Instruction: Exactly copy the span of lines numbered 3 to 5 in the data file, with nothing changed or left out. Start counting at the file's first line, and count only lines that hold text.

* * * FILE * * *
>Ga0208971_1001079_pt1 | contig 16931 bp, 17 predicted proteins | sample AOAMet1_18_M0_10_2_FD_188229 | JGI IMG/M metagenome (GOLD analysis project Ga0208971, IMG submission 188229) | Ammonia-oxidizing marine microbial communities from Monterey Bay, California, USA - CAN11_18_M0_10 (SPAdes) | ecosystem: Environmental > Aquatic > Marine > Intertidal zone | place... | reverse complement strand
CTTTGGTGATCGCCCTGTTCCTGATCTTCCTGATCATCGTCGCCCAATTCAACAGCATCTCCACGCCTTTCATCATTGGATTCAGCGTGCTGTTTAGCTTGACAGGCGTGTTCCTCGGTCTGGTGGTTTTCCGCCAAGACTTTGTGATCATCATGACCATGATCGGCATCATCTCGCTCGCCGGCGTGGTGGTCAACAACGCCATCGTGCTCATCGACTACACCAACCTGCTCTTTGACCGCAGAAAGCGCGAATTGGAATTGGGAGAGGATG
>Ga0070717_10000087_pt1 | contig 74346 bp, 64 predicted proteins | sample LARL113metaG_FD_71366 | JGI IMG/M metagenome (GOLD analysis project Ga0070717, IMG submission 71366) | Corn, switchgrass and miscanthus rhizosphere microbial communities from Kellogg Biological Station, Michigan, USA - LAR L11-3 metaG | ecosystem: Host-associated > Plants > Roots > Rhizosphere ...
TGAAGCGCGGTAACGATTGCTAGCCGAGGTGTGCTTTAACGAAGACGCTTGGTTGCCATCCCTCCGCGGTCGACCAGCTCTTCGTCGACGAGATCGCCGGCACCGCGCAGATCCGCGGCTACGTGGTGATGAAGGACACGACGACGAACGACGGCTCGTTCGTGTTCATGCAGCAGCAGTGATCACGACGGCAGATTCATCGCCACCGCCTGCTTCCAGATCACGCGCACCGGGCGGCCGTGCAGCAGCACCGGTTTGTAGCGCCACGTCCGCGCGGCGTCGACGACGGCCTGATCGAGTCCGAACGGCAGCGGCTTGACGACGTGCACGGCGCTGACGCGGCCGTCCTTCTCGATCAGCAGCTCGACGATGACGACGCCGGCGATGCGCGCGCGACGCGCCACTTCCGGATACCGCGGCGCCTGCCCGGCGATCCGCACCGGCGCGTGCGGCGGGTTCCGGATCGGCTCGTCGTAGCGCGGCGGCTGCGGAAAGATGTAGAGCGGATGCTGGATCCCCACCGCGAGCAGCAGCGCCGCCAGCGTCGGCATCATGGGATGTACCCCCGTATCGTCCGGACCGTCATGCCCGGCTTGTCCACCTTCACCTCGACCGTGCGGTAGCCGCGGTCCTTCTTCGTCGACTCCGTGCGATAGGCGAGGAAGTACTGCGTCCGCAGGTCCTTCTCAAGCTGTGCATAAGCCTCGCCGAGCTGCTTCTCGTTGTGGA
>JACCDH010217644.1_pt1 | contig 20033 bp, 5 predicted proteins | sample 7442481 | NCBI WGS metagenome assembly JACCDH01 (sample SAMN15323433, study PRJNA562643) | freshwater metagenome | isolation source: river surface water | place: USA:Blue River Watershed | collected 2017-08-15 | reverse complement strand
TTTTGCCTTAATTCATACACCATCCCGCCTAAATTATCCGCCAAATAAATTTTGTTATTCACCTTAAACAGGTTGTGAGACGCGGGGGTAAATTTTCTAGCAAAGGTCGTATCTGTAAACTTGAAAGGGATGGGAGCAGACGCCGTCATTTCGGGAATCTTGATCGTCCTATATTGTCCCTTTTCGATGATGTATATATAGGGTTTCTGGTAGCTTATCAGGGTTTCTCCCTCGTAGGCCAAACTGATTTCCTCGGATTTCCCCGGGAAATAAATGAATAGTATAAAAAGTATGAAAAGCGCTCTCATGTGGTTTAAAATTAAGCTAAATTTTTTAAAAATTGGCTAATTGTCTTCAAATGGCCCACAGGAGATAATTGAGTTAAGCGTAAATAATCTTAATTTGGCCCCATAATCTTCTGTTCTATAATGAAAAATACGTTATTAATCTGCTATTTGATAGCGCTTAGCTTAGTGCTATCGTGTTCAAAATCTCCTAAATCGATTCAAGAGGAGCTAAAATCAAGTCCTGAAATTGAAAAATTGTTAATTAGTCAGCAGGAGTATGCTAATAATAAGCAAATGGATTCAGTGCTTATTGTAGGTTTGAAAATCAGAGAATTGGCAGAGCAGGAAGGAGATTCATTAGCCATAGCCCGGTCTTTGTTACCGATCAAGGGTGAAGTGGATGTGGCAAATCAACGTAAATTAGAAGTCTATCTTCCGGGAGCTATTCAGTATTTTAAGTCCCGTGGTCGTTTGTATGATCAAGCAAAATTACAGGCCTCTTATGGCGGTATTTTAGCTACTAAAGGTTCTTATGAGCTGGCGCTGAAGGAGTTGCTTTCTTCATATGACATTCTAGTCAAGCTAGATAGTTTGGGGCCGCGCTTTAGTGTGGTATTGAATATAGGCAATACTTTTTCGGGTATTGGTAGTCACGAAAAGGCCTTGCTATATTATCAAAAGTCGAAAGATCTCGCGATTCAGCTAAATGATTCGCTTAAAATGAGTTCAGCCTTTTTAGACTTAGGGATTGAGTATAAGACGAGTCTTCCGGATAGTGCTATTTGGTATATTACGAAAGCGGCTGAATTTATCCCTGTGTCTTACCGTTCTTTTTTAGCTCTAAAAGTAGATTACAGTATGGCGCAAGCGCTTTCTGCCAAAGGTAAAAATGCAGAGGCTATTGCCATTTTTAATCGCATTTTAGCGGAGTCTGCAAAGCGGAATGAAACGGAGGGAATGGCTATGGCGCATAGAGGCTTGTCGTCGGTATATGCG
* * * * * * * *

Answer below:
>Ga0070717_10000087_pt1 | contig 74346 bp, 64 predicted proteins | sample LARL113metaG_FD_71366 | JGI IMG/M metagenome (GOLD analysis project Ga0070717, IMG submission 71366) | Corn, switchgrass and miscanthus rhizosphere microbial communities from Kellogg Biological Station, Michigan, USA - LAR L11-3 metaG | ecosystem: Host-associated > Plants > Roots > Rhizosphere ...
TGAAGCGCGGTAACGATTGCTAGCCGAGGTGTGCTTTAACGAAGACGCTTGGTTGCCATCCCTCCGCGGTCGACCAGCTCTTCGTCGACGAGATCGCCGGCACCGCGCAGATCCGCGGCTACGTGGTGATGAAGGACACGACGACGAACGACGGCTCGTTCGTGTTCATGCAGCAGCAGTGATCACGACGGCAGATTCATCGCCACCGCCTGCTTCCAGATCACGCGCACCGGGCGGCCGTGCAGCAGCACCGGTTTGTAGCGCCACGTCCGCGCGGCGTCGACGACGGCCTGATCGAGTCCGAACGGCAGCGGCTTGACGACGTGCACGGCGCTGACGCGGCCGTCCTTCTCGATCAGCAGCTCGACGATGACGACGCCGGCGATGCGCGCGCGACGCGCCACTTCCGGATACCGCGGCGCCTGCCCGGCGATCCGCACCGGCGCGTGCGGCGGGTTCCGGATCGGCTCGTCGTAGCGCGGCGGCTGCGGAAAGATGTAGAGCGGATGCTGGATCCCCACCGCGAGCAGCAGCGCCGCCAGCGTCGGCATCATGGGATGTACCCCCGTATCGTCCGGACCGTCATGCCCGGCTTGTCCACCTTCACCTCGACCGTGCGGTAGCCGCGGTCCTTCTTCGTCGACTCCGTGCGATAGGCGAGGAAGTACTGCGTCCGCAGGTCCTTCTCAAGCTGTGCATAAGCCTCGCCGAGCTGCTTCTCGTTGTGGA
>JACCDH010217644.1_pt1 | contig 20033 bp, 5 predicted proteins | sample 7442481 | NCBI WGS metagenome assembly JACCDH01 (sample SAMN15323433, study PRJNA562643) | freshwater metagenome | isolation source: river surface water | place: USA:Blue River Watershed | collected 2017-08-15 | reverse complement strand